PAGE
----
One problem in life is most consumers don’t read the fine print in contracts they sign until there’s a problem. That was a key point from panelists, including a private jet charter operator, a major charter broker, and executives of the National Air Transportation Association (NATA), during a webinar yesterday.
The COVID-19 pandemic is now throwing new wrinkles into what happens if you need to cancel your flight after you book it. Or, if your provider cancels.
It’s not a one-size-fits-all answer, either. While the yachting industry has industry-standardized charter contracts, there is no such thing for private jet charters, said the panelists. Operators and brokers each have their own and differing contracts. Agreements can range from a couple of pages to more than a dozen.
When you buy an airline ticket, you are joining a flight that is leaving and departing at specific times somebody else schedules. It’s leaving whether or not you are on it. When you sign that contract to charter a private jet, you are in essence becoming an airline scheduler.
Yes, offering private jets for charter is not the same as selling seats on a scheduled airline.
With the latter, airline computers and analysts plot out where their fleet is going to fly and when as far as a year in advance. That includes the time the aircraft will spend on the ground between flights down to the last minute. They can view historical data to know on a day-by-day, hour-by-hour basis how much time they have to add for delays on the ground or in the air. Even with all this, around 25% of airline flights arrive at their destinations delayed more than 15 minutes late.
Private jet charter operators allow you to rent an airplane on a flight-by-flight basis. In other cases, they offer jet cards or fulfill flights for brokers, a combination of one-off customers and jet cards sold by the broker. The operators are, in fact, running unscheduled airlines. Where they go and when they go is based on your needs. Your signature on a charter contract is putting into motion the deployment of a multitude of people to move an asset worth millions of dollars.
Suran Wijayawardana, a panelist and the COO of charter operator Alerion Aviation, said these days most flights are booked a mere four to 10 days prior to departure.
Single bookings easily range from $10,000 to well over $100,000. Customers, particularly novices, have high expectations, including to be accommodated when their plans change. For the reasons noted above, that’s not always easy or possible.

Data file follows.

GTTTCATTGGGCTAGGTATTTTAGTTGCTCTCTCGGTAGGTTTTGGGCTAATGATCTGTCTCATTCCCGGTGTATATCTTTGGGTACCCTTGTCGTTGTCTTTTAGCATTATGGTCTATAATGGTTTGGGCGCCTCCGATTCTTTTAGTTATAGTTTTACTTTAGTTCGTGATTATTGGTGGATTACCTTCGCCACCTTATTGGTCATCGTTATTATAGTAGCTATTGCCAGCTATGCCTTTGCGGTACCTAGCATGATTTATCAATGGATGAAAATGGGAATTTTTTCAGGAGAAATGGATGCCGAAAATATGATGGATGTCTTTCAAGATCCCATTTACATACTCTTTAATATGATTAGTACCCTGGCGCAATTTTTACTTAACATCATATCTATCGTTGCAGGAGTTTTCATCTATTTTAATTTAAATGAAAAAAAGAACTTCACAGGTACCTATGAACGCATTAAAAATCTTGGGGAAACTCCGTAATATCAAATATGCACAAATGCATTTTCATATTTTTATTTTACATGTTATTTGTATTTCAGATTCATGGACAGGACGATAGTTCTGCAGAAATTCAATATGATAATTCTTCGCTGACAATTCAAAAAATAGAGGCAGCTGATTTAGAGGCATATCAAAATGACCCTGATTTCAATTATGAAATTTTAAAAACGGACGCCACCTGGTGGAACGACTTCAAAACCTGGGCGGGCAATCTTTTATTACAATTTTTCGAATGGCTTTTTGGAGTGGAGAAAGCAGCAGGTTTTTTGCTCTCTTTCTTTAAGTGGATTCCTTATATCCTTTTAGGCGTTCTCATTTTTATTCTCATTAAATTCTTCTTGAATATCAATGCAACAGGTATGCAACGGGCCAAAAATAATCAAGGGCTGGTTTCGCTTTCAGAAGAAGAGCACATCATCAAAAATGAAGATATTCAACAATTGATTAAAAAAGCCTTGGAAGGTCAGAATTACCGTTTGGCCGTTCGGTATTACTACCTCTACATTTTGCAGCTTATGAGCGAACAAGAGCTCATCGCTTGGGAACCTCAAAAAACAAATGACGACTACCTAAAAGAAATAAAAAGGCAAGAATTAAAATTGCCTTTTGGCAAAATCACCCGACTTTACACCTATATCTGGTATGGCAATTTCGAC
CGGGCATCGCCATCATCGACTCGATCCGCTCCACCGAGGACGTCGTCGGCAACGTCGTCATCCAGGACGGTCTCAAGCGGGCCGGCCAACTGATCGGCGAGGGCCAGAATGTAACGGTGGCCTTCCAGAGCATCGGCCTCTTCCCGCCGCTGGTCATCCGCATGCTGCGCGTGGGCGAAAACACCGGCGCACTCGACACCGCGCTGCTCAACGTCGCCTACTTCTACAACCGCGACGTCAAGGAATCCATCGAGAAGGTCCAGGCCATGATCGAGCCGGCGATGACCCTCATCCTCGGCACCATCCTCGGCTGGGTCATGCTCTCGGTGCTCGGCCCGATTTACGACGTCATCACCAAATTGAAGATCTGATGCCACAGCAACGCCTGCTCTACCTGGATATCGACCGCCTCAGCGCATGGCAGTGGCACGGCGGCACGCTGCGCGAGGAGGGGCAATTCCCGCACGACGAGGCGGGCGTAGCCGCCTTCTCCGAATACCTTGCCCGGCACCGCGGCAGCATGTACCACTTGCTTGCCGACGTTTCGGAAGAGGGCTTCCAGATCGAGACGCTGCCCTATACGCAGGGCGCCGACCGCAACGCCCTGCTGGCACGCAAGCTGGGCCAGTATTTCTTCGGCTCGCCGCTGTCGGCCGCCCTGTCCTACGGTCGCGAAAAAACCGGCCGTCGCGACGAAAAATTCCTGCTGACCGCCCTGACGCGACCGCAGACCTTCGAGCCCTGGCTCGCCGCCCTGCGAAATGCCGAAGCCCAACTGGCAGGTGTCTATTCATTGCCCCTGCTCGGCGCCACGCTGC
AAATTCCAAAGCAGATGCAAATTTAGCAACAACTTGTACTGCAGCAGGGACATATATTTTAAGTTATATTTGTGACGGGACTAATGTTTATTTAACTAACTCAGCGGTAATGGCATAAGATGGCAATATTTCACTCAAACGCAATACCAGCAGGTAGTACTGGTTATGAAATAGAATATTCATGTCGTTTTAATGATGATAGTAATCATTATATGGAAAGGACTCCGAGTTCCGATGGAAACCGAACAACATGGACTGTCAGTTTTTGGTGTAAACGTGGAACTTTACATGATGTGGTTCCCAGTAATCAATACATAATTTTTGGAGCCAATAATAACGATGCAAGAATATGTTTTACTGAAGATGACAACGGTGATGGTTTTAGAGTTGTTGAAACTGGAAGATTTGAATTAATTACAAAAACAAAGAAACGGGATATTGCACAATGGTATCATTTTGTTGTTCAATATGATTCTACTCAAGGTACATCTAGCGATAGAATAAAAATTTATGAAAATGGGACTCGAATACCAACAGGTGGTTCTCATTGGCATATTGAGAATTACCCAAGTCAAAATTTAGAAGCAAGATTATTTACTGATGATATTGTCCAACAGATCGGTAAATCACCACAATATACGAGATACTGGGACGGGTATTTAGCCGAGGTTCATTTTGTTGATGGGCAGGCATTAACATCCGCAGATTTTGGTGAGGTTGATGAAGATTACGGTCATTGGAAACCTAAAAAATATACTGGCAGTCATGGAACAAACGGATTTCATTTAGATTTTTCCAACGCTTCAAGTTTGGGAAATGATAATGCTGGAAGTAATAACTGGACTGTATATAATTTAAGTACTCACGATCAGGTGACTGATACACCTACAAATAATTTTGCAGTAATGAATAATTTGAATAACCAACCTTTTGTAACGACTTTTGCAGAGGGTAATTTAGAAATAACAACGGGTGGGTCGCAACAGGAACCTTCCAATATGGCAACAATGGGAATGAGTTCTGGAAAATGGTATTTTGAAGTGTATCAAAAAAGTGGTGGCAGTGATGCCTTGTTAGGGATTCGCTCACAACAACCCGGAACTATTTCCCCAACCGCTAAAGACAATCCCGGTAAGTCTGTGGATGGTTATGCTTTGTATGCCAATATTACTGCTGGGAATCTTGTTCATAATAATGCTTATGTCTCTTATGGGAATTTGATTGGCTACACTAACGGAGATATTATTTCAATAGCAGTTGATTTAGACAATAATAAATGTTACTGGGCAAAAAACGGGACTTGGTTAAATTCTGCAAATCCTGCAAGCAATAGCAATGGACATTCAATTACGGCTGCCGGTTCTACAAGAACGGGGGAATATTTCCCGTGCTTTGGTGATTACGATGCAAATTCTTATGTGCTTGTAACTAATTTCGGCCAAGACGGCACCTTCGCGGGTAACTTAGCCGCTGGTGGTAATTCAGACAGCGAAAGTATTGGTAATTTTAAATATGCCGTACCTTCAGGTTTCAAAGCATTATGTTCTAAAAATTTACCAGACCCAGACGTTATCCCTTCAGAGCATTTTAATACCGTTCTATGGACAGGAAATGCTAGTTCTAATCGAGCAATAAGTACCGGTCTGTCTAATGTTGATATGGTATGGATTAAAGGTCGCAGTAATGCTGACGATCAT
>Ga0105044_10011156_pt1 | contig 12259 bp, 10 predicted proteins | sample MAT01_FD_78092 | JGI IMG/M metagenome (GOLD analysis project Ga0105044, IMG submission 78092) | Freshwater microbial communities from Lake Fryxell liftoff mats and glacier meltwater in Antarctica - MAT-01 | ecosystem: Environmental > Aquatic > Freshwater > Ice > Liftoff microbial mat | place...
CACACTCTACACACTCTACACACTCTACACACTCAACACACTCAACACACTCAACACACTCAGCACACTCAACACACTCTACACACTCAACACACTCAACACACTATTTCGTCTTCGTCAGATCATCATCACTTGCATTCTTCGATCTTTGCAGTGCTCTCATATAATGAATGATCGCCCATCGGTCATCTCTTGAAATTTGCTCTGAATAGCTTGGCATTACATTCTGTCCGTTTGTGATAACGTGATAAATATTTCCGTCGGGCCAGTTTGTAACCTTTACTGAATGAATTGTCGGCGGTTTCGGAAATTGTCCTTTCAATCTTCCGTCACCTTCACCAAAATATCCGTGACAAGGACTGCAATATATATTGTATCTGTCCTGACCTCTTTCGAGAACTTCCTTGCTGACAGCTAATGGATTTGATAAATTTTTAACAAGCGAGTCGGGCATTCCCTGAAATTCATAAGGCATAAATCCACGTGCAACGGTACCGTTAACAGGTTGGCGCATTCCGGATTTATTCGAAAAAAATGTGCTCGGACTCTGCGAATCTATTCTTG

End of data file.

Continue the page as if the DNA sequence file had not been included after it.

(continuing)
Elleana Spanos, senior legal counsel for Air Charter Service, one of the largest brokers of on-demand charters and jet cards, said due to COVID-19 she is seeing more operators add force majeure clauses specific to pandemics to their contracts. Not unexpectedly, they are worded to protect the operator.
When you book your flights on a one-by-one basis – on-demand charter – generally speaking, you pay upon signing the contract. Contracts for one-way flights in many instances have a 100% cancellation charge after booking, particularly if you are traveling during peak periods.
Some may have deadlines requiring shorter notice periods to cancel, however, the point is they vary significantly. After all, once you book, it means the operator can’t offer that aircraft to other customers. It also now means they are now building that aircraft’s schedule around your flight and others who had booked.
The operator has to schedule pilots based on Part 135 regulations dictating daily and monthly duty limits. Much of the charter fleet in the U.S. is managed. That means the operator is flying the aircraft on behalf of its owner, usually UHNWs and companies that don’t want to have their own flight department.
The operator is filling in charters around the owner’s needs. Some management contracts require the operator to deliver specific amounts of charter revenue, so there is pressure there. Plus, there is regular maintenance that has to be planned for as well. COVID-19 has made finding available slots for that harder to schedule.